Said Douglas Lowry, the Joan and Martin Messinger Dean of the Eastman School of Music, “Throughout Zvi Zeitlin’s remarkable career, he has exemplified the highest standards of artistry and teaching. His deep knowledge of violin playing has been informed by not only his insightful powers of observation and musicianship, but his being a force in these evolving traditions. The impact of his teaching is evidenced by the many former students who occupy some of the most prestigious musical posts throughout the world.” Extensive Performance, Teaching Activities Zeitlin’s resume spans almost eight decades. At age 11, he became the youngest scholarship student in the history of the Juilliard School. When he was 80, the Toronto Star hailed him as “one of the violin world’s grand old men, a true musical Methuselah.” He has performed with most of the great orchestras of the world under such conductors as Leonard Bernstein, Zubin Mehta, Christoph von Dohnanyi, James Levine, Pierre Boulez, Lorin Maazel, Rafael Kubelik, Jascha Horenstein, Antal Dorati, and many others. He has frequently toured Europe, Australia, New Zealand, Hong Kong, and Latin America. The New York Times described one of Zeitlin’s concerts as an “aristocratically romantic performance transformed into universal truth and beauty,” while the London Times wrote he displayed “a superlative exhibition of violin playing, a remarkable example of how an absolutely assured technique can be put to the service of the music in question.”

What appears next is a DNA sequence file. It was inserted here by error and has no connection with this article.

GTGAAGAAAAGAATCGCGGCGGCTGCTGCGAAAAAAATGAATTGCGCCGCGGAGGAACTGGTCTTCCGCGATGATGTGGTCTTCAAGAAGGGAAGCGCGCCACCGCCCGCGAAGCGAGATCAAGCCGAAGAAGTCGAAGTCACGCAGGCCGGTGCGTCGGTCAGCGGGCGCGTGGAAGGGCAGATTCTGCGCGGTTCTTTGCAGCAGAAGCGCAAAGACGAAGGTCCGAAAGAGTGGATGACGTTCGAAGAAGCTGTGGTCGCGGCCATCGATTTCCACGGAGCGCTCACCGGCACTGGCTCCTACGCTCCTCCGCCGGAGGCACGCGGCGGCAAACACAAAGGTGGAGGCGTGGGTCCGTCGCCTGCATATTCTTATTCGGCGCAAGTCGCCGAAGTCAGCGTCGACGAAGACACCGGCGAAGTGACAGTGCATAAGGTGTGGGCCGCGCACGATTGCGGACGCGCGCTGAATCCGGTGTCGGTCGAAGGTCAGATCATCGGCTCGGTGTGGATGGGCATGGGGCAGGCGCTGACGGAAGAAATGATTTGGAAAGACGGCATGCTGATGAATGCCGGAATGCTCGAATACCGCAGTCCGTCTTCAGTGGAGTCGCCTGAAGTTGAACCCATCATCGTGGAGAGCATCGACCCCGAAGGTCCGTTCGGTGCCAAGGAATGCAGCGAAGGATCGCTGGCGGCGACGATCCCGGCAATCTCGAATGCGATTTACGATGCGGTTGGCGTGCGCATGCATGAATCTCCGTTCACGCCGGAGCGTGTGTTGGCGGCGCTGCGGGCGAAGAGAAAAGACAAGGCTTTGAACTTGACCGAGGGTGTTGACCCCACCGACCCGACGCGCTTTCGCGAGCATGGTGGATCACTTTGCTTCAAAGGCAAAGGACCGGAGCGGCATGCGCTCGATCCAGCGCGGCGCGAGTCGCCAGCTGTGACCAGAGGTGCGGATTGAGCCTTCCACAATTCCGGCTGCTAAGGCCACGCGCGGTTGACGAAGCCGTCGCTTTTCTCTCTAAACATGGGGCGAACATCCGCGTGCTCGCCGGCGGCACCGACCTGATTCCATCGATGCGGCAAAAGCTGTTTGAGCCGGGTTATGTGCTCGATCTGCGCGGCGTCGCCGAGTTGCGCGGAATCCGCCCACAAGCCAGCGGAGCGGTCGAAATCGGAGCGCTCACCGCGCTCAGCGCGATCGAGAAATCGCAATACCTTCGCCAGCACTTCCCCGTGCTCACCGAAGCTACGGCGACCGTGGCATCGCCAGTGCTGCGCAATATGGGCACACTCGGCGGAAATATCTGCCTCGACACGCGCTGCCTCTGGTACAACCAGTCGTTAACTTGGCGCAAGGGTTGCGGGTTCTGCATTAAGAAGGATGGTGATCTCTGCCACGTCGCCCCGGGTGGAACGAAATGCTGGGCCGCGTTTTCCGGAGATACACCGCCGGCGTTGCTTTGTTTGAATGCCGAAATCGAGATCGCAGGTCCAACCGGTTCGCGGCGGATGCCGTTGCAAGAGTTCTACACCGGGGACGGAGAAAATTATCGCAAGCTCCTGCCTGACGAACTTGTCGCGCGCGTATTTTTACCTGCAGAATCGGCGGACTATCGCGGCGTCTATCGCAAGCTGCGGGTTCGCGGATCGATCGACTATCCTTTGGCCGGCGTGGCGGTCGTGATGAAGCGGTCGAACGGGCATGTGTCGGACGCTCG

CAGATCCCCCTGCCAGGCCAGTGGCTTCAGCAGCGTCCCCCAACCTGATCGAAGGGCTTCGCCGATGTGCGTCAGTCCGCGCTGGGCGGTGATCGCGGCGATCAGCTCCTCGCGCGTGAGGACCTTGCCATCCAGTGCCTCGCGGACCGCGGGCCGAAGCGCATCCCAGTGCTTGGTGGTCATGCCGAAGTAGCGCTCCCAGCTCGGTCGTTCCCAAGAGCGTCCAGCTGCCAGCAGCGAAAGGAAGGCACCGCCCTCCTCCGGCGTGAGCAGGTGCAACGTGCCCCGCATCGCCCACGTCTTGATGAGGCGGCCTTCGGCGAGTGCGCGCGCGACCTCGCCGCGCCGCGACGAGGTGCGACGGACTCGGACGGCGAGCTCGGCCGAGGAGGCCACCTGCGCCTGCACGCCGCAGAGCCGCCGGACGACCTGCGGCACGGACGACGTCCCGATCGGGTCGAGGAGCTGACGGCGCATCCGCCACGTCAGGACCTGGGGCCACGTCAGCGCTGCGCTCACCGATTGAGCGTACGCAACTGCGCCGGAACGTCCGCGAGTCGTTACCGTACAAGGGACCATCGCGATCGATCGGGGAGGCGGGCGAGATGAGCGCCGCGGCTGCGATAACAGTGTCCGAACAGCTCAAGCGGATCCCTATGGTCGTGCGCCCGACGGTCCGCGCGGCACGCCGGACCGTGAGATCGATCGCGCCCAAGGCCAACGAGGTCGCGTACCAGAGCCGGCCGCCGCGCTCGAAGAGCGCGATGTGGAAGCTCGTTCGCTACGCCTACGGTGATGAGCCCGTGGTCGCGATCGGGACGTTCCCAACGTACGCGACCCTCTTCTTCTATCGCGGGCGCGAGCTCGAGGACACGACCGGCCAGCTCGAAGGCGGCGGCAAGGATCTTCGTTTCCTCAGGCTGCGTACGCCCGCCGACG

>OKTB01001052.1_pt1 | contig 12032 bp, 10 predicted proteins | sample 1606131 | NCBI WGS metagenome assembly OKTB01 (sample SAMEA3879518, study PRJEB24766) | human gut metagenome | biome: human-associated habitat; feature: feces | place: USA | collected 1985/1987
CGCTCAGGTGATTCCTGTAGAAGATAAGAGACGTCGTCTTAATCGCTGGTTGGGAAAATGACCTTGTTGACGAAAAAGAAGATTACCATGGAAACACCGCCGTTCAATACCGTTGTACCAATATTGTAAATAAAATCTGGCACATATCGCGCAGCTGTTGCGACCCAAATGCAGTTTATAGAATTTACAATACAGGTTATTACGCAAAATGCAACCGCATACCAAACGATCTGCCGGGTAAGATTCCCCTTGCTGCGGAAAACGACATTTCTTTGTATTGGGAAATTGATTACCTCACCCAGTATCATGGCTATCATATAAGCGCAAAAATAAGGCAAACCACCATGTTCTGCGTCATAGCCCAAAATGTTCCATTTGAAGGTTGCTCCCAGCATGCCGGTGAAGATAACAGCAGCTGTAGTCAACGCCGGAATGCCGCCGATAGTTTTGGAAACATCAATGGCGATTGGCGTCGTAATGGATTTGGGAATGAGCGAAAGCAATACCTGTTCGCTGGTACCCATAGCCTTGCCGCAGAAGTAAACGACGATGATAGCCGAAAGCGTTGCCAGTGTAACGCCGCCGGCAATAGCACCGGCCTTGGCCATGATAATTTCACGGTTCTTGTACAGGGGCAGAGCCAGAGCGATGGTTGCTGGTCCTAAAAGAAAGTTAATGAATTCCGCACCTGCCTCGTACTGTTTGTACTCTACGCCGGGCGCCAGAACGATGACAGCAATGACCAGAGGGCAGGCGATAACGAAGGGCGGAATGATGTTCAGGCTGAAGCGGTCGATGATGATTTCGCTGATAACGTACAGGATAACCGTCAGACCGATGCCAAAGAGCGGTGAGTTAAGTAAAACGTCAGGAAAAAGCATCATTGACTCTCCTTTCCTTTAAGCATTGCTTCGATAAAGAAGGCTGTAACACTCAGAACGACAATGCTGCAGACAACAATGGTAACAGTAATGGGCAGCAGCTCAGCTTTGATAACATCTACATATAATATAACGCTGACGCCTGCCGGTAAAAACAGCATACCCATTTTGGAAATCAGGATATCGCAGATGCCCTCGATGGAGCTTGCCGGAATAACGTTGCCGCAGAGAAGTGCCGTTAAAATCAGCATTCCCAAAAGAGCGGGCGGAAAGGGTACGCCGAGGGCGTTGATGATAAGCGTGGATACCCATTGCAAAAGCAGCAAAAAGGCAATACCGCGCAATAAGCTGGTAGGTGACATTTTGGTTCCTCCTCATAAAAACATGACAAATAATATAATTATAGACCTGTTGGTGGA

Among the world premieres Zeitlin has given are the concerti of Gunther Schuller, Paul Ben Haim, and Carlos Surinach – all of which were commissioned for him, by the Eastman School, Israel Philharmonic, and Music Academy of the West, respectively. His discography includes all of Stravinsky’s violin and piano works, the Schoenberg Concerto, and American composers such as Samuel Adler, Aaron Copland, Jacob Druckman, Lukas Foss, Verne Reynolds, and George Rochberg.

Zeitlin’s pedagogical activities are as expansive as his concertizing. In 1967, he was invited to join the faculty of Eastman by the School’s director, Walter Hendl, a conductor with whom Zeitlin had performed. In the ensuing years, he was named the School’s first Kilbourn Professor in 1974 and Distinguished Professor of Violin in 1998. In 2004, he received the University of Rochester’s Edward Peck Curtis Award for Excellence in Undergraduate Teaching.

In addition, Zeitlin has been on the faculty of the Music Academy of the West since 1973. He holds annual master classes in Great Britain at the Royal Academy of Music, Guildhall School of Music and Drama, and Yehudi Menuhin School. He has taught in Japan, Korea, China, Israel, Germany, Norway, and throughout the United States and Canada.